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ARS Home » Northeast Area » Wyndmoor, Pennsylvania » Eastern Regional Research Center » Residue Chemistry and Predictive Microbiology Research » Research » Publications at this Location » Publication #306299

Research Project: DEVELOPMENT OF PREDICTIVE MICROBIAL MODELS FOR FOOD SAFETY AND THEIR ASSOCIATED USE IN INTERNATIONAL MICROBIAL DATABASES

Location: Residue Chemistry and Predictive Microbiology Research

Title: Modelling the effect of pH, sodium chloride and sodium pyrophosphate on the thermal resistance of Escherichia coli O157:H7 in ground beef

Author
item Juneja, Vijay
item CADAVEZ, VASCO - De Ciência Animal & Centro De Investigação De Montanha (CIMO)
item GONZALES-BARRON, URSULA - De Ciência Animal & Centro De Investigação De Montanha (CIMO)
item Mukhopadhyay, Sudarsan

Submitted to: Food Research International
Publication Type: Peer Reviewed Journal
Publication Acceptance Date: 11/25/2014
Publication Date: 12/10/2014
Publication URL: http://handle.nal.usda.gov/10113/61096
Citation: Juneja, V.K., Cadavez, V., Gonzales-Barron, U., Mukhopadhyay, S. 2014. Modelling the effect of pH, sodium chloride and sodium pyrophosphate on the thermal resistance of Escherichia coli O157:H7 in ground beef. Food Research International. 69:289-304.

Interpretive Summary: Food poisoning outbreaks due to E. coli O157:H7 have been associated with inadequate cooking of contaminated ground beef in retail food service operations. Thus, there has been a need to better define the heat treatment given to beef products to provide an adequate degree of protection against survival of this pathogen. We developed a mathematical model for predicting the destruction of E. coli O157:H7 in beef with heating temperature, pH, sodium chloride and sodium pyrophosphate as controlling factors. The model can be used to predict the time required at any temperature to kill a specific number of this deadly bacterium. The results will be of immediate use to consumers and to the retail food service operations and regulatory agencies to ensure the safety of the cooked beef.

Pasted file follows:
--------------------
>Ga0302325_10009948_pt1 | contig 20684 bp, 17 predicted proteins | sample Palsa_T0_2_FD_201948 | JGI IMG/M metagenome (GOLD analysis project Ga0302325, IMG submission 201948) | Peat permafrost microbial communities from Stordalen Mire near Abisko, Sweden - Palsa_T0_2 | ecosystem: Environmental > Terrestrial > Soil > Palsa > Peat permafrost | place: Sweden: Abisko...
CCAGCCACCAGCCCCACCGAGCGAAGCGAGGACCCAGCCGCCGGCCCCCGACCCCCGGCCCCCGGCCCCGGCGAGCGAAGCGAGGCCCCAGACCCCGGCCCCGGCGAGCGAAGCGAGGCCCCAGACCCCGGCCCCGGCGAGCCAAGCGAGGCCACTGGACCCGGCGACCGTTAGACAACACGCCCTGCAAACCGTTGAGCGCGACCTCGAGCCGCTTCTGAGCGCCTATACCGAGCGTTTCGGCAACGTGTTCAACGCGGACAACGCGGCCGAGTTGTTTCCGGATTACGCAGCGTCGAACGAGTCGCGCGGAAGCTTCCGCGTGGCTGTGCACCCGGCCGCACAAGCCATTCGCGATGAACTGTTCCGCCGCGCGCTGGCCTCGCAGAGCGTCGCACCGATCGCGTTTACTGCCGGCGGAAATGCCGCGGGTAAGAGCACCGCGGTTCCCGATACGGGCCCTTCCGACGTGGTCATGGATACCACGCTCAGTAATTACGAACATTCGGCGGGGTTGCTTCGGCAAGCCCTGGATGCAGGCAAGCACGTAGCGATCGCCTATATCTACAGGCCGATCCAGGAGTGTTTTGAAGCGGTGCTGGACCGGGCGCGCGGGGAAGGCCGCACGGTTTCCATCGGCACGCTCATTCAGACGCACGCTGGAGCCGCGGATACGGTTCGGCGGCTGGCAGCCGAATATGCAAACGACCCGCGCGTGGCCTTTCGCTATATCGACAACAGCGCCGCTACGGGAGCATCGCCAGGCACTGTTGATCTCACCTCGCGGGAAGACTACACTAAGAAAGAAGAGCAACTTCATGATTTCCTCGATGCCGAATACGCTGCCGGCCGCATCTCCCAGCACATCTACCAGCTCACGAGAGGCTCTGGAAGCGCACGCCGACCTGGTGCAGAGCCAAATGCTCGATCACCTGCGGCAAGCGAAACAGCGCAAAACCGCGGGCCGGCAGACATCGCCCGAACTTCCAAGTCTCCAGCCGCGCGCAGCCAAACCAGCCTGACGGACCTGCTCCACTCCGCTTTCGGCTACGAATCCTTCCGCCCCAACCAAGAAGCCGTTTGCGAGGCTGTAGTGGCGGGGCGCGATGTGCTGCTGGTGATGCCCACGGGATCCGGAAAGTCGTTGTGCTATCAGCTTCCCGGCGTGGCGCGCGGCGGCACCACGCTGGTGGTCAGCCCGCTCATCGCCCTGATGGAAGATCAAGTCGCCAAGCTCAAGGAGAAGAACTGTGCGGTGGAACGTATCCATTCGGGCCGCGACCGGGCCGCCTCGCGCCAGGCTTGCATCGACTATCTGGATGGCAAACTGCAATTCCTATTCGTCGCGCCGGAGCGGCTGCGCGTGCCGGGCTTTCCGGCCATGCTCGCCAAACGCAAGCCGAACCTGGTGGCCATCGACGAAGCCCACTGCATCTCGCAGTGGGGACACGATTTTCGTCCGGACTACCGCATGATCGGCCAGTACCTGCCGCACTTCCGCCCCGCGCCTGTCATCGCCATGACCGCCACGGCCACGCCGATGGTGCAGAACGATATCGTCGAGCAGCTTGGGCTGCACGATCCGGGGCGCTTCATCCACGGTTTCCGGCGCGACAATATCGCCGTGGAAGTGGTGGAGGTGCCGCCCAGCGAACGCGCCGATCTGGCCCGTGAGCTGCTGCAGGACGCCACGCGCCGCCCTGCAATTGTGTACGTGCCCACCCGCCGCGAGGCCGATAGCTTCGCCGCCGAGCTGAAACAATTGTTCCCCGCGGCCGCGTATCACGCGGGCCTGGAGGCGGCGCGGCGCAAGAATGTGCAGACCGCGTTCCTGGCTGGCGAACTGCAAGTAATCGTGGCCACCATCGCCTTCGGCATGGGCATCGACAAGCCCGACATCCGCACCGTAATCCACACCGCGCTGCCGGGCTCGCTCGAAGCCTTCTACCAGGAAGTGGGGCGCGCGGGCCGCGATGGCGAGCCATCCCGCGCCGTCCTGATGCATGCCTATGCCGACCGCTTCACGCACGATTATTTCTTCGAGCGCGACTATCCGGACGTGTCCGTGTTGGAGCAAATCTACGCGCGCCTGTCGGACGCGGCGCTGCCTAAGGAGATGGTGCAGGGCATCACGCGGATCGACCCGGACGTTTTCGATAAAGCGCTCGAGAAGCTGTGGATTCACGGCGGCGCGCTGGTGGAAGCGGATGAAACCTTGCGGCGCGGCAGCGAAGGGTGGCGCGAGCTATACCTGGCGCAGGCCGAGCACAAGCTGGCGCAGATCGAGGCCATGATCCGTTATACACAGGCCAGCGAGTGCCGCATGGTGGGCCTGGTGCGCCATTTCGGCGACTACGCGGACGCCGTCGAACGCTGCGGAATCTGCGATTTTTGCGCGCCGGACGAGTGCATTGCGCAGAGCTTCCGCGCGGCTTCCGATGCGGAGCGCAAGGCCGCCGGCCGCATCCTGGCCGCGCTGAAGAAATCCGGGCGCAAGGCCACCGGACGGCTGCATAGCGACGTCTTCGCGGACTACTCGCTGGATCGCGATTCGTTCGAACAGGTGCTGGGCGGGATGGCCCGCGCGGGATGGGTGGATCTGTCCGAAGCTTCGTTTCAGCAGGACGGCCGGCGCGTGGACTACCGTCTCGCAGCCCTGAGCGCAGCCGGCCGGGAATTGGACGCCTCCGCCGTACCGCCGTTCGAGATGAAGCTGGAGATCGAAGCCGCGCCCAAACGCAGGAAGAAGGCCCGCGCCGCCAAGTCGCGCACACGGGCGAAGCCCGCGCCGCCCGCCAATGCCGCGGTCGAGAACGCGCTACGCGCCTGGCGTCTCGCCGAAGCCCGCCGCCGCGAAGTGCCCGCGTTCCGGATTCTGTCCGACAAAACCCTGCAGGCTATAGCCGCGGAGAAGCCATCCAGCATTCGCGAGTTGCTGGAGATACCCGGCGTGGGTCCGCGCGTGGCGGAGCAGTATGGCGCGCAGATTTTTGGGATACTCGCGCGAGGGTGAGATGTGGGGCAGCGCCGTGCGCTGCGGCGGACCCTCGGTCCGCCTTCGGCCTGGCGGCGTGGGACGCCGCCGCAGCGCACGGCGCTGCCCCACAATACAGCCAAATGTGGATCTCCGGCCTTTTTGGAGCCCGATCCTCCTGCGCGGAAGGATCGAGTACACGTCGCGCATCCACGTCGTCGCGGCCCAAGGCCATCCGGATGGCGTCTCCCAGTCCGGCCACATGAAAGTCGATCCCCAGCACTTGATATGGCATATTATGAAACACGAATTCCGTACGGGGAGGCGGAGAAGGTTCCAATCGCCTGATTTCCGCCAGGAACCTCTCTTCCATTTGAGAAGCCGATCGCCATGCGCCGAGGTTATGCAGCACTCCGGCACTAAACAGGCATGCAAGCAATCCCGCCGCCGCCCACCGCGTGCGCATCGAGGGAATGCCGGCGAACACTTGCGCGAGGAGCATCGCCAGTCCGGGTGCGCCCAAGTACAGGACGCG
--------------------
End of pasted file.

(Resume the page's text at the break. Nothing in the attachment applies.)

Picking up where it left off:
Technical Abstract: A fractional factorial design was used to assess the combined effects of four internal temperatures (55.0, 57.5, 60.0 and 62.5C) and five concentrations of sodium chloride (NaCl) (0.0, 1.5, 3.0, 4.5 and 6.0 wt/wt%) and sodium pyrophosphate (SPP) (0.0, 0.1, 0.15, 0.2 and 0.3 wt/wt%) on the heat resistance of Escherichia coli O157:H7 in minced beef meat at five levels of pH (4.0, 5.0, 6.0, 7.0 and 8.0). The 38 variable combinations were replicated to provide a total of 76 survivor curves from the experimental data. Given the different shapes of survivor curves observed, a three-parameter modified Weibull model was applied to quantify the combined effect of these parameters on the heat resistance of E. coli O157:H7 cells. The polynomial secondary models, developed to estimate the time to achieve a 3-log and a 5-log reduction, suggested that the addition of NaCl or SPP up to a certain critical concentration (about 2.7-4.7%; about 0.16%, respectively) acts independently to increase the heat resistance of E. coli O157:H7. Beyond such critical concentrations, the thermo-tolerance of E. coli O157:H7 will progressively diminish. A similar pattern was found for pH, with E. coli O157:H7 having its maximum heat resistance at critical pH values between 6.0-6.7, depending upon temperature and NaCl content. These findings were corroborated by a mixed-effect omnibus regression. Such a joint model further revealed that the acidity of the matrix and NaCl content had a greater impact on the inactivation kinetics of E. coli O157:H7 in minced beef than SPP, and both are responsible for the concavity/convexity of the curves. When pH, SPP or NaCl content are far from their critical values, the temperatures needed to reduce E. coli O157:H7 up to a certain log level are much lower than those required when any other environmental condition is at its critical value. The modified three-parameter Weibull model was capable of depicting well the different shapes of experimental inactivation curves encountered in this work. Meat processors can use the model to design lethality treatments in order to achieve specific log reductions of E. coli O157:H7 in ready-to-eat beef products.